In this embodiment, the wings are denoted by 36 while the central part 32 is provided with inwardly facing tooth in 34 for accommodating a piece of foam material 35 between this toothing. Further toothing is denoted by 37 and is arranged on the bent-over parts 38. A recess 39 is arranged in each case between the bent-over parts 38 and the wings 36. Recess 39 on the left-hand side is used to control the bent-over part 38, i.e. it has a locating effect. A design of this nature is easy to produce by blanking.

FIG. 5 shows a further attachment wire, which is denoted overall by 15. This wire is provided with two bent-over ends 16 and 17 as well as two angled-off parts 18 and 19. The end 17 which is bent-over in the manner of a hook is used to engage on a horizontal wire 20 which can be used in greenhouses and the like. A grow string, for example, may be attached to the bent-over end 16. The clip described above is to be attached to that part of wire 15 which lies between the angled-off parts 18 and 19. In this case, the angled-off part 19 is used to provide a distance between wire 20 and the plant which is to be attached to the clip. This angle off part 19 can also be used to grip the attachment wire 15, whether or not it is provided with a plant. The bent-over part 18 is used to form a stop, so that the clip cannot fall off wire 15. If appropriate, this bent-over part 18 may be replaced by a limit stop or the like which is arranged on the long straight part of attachment wire 15 and makes it possible to dispense with parts 18 and 16. The length of wire 15 corresponds to the maximum length for which the plant can stand on its own, i.e. without further support.

In a first phase of growth, the end of the plant is attached to the underside of wire 15, in the vicinity of the angled-off part 18, using a clip as described above. It is also possible to attach the wire to the top side, i.e. in the vicinity of part 19, without using the clip according to the invention. In this case, the plant will hang at a slight angle with respect to the vertical in the vertical plane which is delimited by wire 20. As the plant grows further, wire 15 is pushed along wire 20, with the result that more space is produced for the plant. Moreover, the clip can be moved along the part which lies between bent-over parts 18 and 19. It is also possible to extend part 17 in the upwards direction, in such a manner that it is not possible to remove wire 20 in a simple manner, but rather a further action is required (locking).

The clip described above is of particularly simple design and its cost price may be comparatively low. Moreover, it is simple to attach.

It is to be understood that the clip can be used for any type of plant, such as (vine) tomatoes, cucumbers, capsicums, aubergines, peppers and the like, but also for attaching other non-living objects.

It will be clear to the person skilled in the art that numerous modifications may be made to this clip shown above without departing from the scope of the present application as described in the claims.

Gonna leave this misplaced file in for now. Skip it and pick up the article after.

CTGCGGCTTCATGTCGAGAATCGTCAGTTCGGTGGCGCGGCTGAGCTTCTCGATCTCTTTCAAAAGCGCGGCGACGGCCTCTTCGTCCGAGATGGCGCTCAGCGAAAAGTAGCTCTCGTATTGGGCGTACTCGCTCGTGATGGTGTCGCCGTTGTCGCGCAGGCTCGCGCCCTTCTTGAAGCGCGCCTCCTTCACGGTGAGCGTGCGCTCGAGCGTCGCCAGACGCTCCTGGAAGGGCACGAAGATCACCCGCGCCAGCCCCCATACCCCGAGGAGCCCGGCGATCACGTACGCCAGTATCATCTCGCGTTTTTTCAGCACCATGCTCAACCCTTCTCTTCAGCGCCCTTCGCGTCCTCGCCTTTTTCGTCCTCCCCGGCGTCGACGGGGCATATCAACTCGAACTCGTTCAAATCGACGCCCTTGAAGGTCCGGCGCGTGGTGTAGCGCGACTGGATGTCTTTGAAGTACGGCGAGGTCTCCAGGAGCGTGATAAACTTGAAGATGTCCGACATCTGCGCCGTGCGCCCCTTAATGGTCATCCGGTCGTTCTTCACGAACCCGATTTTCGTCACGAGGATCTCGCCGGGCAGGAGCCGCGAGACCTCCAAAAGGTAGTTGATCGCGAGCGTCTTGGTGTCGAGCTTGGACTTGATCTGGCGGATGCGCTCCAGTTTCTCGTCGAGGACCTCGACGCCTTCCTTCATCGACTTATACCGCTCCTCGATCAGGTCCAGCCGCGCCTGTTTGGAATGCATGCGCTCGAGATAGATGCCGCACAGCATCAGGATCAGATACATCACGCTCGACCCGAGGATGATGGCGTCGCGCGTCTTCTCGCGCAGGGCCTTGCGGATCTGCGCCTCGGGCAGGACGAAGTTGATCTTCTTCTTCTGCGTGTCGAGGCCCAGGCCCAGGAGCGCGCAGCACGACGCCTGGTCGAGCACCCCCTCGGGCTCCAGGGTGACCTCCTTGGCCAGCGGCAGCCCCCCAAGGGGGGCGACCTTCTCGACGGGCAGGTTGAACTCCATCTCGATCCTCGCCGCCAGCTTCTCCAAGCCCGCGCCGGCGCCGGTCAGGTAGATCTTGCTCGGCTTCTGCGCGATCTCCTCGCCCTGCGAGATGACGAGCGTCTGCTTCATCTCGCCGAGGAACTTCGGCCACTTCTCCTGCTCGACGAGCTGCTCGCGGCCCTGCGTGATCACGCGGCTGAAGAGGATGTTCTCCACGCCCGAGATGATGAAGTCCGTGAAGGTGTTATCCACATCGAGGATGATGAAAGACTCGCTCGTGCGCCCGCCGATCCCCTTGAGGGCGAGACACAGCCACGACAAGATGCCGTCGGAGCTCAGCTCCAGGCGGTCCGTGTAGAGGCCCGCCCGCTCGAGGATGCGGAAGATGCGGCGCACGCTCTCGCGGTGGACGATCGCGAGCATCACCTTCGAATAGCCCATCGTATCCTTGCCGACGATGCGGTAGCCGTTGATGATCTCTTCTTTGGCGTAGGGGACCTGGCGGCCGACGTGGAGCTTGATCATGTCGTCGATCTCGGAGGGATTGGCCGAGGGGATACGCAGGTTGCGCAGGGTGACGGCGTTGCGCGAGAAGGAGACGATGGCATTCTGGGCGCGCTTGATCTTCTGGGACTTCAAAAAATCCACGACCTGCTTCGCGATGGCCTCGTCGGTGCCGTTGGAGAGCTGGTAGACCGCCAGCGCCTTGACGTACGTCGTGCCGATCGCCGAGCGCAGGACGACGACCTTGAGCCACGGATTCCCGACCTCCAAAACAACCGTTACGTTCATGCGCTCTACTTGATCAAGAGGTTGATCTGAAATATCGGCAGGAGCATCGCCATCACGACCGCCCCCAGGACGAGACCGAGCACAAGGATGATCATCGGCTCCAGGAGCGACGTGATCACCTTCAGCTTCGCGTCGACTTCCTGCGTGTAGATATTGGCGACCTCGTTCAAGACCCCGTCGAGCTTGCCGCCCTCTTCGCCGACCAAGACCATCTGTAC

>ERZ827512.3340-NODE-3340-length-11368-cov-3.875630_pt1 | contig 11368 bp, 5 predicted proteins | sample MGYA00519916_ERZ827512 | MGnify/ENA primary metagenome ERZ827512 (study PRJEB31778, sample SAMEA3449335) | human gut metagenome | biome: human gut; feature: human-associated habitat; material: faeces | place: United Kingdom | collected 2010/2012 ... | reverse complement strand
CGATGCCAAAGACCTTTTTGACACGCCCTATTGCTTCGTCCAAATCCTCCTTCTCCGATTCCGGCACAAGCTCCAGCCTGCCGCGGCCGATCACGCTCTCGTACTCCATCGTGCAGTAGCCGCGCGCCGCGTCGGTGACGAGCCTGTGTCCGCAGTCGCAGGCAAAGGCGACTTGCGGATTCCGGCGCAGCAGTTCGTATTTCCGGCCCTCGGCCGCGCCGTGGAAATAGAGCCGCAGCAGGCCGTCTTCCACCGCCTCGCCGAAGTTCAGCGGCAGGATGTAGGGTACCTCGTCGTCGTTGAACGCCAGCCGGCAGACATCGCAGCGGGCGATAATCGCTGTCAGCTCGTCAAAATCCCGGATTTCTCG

Patent Citations
Cited PatentFiling datePublication dateApplicantTitle
US731960 *Jun 18, 1902Jun 23, 1903Edward C ShermanPlant-support.
US926274 *Jun 27, 1907Jun 29, 1909Roscoe C MenerayStay for plants.
US3050905 *Jun 29, 1960Aug 28, 1962Vlaeminck Paul Marie AntoineMethod and means for fixing a graft in a stock
US3140519 *Aug 30, 1962Jul 14, 1964Johnson Herbert WBag closure clip
US3302328 *Nov 8, 1965Feb 7, 1967William E KingPlant support
US3878590 *Apr 5, 1974Apr 22, 1975Bolger Laurence LSuspension clip
US4653716Jul 3, 1985Mar 31, 1987Sakaguchi Plastic Industrial Co., Ltd.Synthetic resin holder
US5090097 *May 28, 1991Feb 25, 1992Koester Jr Frank APlastic clip
US5159731 *Oct 7, 1991Nov 3, 1992Dereadt Tod HClothespin
US5542209Jan 4, 1994Aug 6, 1996Sheu; Shyong-ShyyStalk support for flowers
EP0494482A1Jan 9, 1991Jul 15, 1992Yasuhiro NasunoClamp for fixing plant stem to support wire
GB205237A Title not available
GB853558A Title not available
JPH053728A Title not available
JPH0799841A Title not available
Referenced by
Citing PatentFiling datePublication dateApplicantTitle
US6662598 *Sep 7, 2001Dec 16, 2003Theresa MeehanBody ornament
US7871582 *Aug 28, 2007Jan 18, 2011Symmetry Medical UsaA molded plastic reticulated tray composed of a continuous rib that forms a tray rim and a plurality of intersecting ribs defining large openings therebetween; capable of protectively enclosing medical instruments while maximizing the exposure of the container interior to a cleaning fluid
US8349271 *Mar 7, 2006Jan 8, 2013Symmetry Medical Manufacturing, Inc.Medical instrument container system
U.S. Classification24/326, 47/44, 24/564, 24/552, 24/457
International ClassificationA01G9/12
Cooperative ClassificationA01G9/128
European ClassificationA01G9/12D
Legal Events
Jul 8, 2014FPExpired due to failure to pay maintenance fee
Effective date: 20140521
May 21, 2014LAPSLapse for failure to pay maintenance fees
Dec 27, 2013REMIMaintenance fee reminder mailed
Oct 29, 2009FPAYFee payment
Year of fee payment: 8
Oct 28, 2005FPAYFee payment
Year of fee payment: 4
May 4, 2000ASAssignment
Effective date: 20000503